Judd Gregg has consistently been one of the loudest voices against increasing the minimum wage. In 2006 he said, “If you start losing jobs because you raise minimum wage too quickly, too fast that small employers can’t afford it, that’s going to have an effect on people’s opportunity to work.” Hmmm. Given that he also votes for cuts to the same social programs that minimum wage workers are eligible for, one wonders what he expects people to do? Apparently there’s still plenty of room under NH bridges for low wage workers to go live under.

Senator Gregg, on the other hand, won’t be going to live under a bridge any time soon. He is a millionaire many times over. You may recall that he even won the Powerball lottery in 2005, for $830,000. With his salary (increased automatically every year) and assets, he could be earning $1,000 an hour or more. It’s no wonder that he’s so clueless about the lives of low wage workers. He’s never been one and certainly has no empathy for them – after all, he made his money the old fashioned way – via lucky spermatozoa.

The Senate did finally pass a version of the minimum wage increase, one that calls for $8 billion in tax breaks for businesses. Their idea seems to be to cut the funds going into the federal coffers thereby ensuring those minimum wage workers don’t game the system by applying for food stamps. In the wealthiest nation in the world, we wouldn’t want to make sure that everyone has a roof over their head and food in their belly – not when we have countries to invade, wars to start, and weapons to build.

“One thing the Reagan years have accomplished is to take away the sting and shock of seeing homeless people in a land of plenty. The juxtaposition of extreme poverty and extreme wealth no longer seems obscene because it’s so familiar.” The late, great Molly Ivins

5 comments:

Anonymous said...

I don't think anyone expects to get rich on a minimum wage job. And a raise in the minimum wage isn't going to catapult them into wealth.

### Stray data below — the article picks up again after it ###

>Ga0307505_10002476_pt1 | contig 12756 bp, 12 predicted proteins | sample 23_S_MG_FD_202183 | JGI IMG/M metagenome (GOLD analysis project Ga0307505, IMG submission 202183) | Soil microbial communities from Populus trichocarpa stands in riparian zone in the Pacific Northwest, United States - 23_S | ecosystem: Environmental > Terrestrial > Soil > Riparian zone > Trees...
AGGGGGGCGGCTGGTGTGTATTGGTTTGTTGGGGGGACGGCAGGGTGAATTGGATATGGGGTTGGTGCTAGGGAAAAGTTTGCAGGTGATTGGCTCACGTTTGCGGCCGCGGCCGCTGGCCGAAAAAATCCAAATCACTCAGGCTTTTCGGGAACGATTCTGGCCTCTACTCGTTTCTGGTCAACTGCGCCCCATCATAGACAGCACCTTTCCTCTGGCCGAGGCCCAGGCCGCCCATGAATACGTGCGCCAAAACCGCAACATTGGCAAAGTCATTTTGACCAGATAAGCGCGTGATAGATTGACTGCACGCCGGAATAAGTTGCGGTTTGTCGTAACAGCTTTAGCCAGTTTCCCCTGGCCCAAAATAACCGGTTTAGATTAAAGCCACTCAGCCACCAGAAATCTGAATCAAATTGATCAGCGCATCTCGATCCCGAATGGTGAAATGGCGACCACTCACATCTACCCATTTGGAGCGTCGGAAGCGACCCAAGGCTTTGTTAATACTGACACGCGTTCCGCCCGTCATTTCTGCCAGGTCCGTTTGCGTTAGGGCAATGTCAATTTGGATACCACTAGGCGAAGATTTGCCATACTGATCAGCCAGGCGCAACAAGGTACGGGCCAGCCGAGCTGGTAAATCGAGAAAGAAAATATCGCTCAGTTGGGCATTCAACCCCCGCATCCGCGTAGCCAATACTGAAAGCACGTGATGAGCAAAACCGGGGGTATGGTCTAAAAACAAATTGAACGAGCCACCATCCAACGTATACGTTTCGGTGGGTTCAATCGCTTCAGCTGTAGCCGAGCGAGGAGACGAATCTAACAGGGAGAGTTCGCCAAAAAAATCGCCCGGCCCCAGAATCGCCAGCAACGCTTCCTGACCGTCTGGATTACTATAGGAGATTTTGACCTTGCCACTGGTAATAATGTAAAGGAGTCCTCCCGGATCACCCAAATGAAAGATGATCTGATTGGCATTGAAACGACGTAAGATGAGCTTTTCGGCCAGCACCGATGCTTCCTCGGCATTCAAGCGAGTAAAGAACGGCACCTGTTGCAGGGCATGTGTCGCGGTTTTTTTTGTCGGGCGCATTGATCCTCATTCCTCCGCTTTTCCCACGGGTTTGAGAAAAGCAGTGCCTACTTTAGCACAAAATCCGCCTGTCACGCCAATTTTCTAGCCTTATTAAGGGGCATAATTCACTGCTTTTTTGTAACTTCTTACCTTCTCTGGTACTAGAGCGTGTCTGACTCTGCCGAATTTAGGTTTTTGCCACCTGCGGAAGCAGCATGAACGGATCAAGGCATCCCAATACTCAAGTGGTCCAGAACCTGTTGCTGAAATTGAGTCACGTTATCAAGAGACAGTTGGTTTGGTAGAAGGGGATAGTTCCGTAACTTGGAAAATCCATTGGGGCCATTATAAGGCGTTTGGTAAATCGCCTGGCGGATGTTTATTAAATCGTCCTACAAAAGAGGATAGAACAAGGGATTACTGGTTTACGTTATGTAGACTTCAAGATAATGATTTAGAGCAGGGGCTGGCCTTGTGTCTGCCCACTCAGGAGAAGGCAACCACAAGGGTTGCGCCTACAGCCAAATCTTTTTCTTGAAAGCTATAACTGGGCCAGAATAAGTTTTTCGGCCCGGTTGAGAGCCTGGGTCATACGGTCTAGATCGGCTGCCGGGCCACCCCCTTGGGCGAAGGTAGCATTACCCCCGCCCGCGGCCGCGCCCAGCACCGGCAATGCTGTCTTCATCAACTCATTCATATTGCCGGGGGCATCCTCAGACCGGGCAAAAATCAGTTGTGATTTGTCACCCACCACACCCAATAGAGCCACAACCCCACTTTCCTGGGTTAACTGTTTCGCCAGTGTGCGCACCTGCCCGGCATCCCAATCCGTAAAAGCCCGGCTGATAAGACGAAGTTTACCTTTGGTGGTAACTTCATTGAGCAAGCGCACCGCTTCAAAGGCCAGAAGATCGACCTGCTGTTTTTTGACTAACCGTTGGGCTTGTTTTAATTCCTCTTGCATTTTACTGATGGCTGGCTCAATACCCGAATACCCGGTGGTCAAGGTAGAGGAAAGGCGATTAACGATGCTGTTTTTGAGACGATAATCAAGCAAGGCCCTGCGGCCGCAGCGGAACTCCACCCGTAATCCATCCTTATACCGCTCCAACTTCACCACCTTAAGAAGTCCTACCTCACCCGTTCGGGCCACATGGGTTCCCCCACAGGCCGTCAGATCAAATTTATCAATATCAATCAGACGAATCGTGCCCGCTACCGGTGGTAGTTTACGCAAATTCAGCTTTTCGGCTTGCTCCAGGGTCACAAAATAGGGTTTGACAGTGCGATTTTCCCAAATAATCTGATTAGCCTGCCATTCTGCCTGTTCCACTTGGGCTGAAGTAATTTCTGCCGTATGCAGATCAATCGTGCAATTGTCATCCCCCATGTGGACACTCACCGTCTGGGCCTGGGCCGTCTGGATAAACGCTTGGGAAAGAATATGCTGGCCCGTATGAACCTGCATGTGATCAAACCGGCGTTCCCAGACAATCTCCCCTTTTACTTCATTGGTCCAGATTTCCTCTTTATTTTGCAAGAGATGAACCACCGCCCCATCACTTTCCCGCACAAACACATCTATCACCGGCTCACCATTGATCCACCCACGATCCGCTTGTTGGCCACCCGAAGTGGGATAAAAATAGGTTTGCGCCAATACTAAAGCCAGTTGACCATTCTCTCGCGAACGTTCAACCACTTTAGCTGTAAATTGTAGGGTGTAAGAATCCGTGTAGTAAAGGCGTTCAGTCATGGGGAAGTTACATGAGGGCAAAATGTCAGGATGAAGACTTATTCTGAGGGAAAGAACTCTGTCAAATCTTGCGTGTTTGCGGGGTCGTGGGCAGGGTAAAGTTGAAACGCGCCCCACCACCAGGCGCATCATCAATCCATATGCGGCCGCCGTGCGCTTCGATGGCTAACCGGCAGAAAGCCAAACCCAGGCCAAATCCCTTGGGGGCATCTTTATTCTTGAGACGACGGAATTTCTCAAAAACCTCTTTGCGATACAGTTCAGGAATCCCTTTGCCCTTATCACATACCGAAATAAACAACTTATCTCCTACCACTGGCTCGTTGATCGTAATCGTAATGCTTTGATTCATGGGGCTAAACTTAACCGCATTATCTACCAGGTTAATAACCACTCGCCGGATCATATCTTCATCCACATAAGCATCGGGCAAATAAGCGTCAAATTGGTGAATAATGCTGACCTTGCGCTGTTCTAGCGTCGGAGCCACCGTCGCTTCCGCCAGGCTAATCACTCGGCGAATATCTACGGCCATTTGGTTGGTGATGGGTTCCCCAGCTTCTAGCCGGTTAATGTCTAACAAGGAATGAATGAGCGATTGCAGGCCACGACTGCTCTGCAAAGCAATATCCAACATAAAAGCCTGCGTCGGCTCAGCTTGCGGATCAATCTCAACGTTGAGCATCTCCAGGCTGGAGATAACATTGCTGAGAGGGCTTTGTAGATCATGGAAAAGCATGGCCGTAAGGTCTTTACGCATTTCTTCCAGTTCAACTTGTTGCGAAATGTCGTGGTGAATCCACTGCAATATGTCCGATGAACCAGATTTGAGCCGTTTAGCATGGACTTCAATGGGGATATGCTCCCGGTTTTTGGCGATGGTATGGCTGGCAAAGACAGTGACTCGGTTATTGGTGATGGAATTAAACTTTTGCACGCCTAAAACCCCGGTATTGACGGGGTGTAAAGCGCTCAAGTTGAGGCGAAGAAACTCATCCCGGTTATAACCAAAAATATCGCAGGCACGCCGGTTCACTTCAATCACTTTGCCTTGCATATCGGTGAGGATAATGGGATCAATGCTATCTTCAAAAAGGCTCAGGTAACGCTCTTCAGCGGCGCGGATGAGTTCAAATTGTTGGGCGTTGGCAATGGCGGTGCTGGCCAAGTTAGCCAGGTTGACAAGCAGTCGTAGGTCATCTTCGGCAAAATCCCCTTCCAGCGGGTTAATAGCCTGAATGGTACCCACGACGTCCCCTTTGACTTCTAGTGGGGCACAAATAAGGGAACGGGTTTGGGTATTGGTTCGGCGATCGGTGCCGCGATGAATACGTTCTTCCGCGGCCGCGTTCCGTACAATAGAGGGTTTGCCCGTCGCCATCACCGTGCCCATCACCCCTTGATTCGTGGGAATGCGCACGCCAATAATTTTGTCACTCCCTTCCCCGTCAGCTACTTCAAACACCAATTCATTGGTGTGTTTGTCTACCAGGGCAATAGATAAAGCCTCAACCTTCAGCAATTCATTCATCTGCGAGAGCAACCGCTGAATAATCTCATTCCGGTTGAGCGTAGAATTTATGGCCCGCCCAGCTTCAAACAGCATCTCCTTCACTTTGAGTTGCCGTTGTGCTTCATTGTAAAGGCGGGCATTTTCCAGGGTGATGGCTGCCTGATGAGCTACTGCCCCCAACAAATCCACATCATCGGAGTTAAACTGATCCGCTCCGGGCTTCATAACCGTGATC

Your title is, as usual, an extreme.

Anonymous said...

Oh boy, I can't wait for the minimum wage to go up! I'll finally be able to afford that brand new Corvette I've had my eye on, that new 3 bedroom house, and season tickets to the Patriots and Red Sox. Oh boy, it's going to be so great!!!!!!

susanb said...

I hate to break it to you, anonymous2 - but the increase won't even be enough to buy you a clue, and you really need one.

Anonymous said...

I'm sorry, but I think it's you that needs the clue. The minimum wage hike is going to do nothing but raise the cost of living so that those on the minimum wage will still not be making enough to get buy! That's a clue and I can afford it because I stopped working for minimum wage in the 10th grade!

susanb said...

anonymous2 - perhaps you should do some research and find out what the dire results were the last time the minimum wage was increased.

It's disheartening to hear from someone as smug as you appear, who would prevent the minimum wage from rising above poverty level. What the heck - you've got yours, so why should you care.

Funny how many members there are in your tribe - the anonymous family is huge. A pity you aren't brave enough to sign your name to your mean spirited commentary.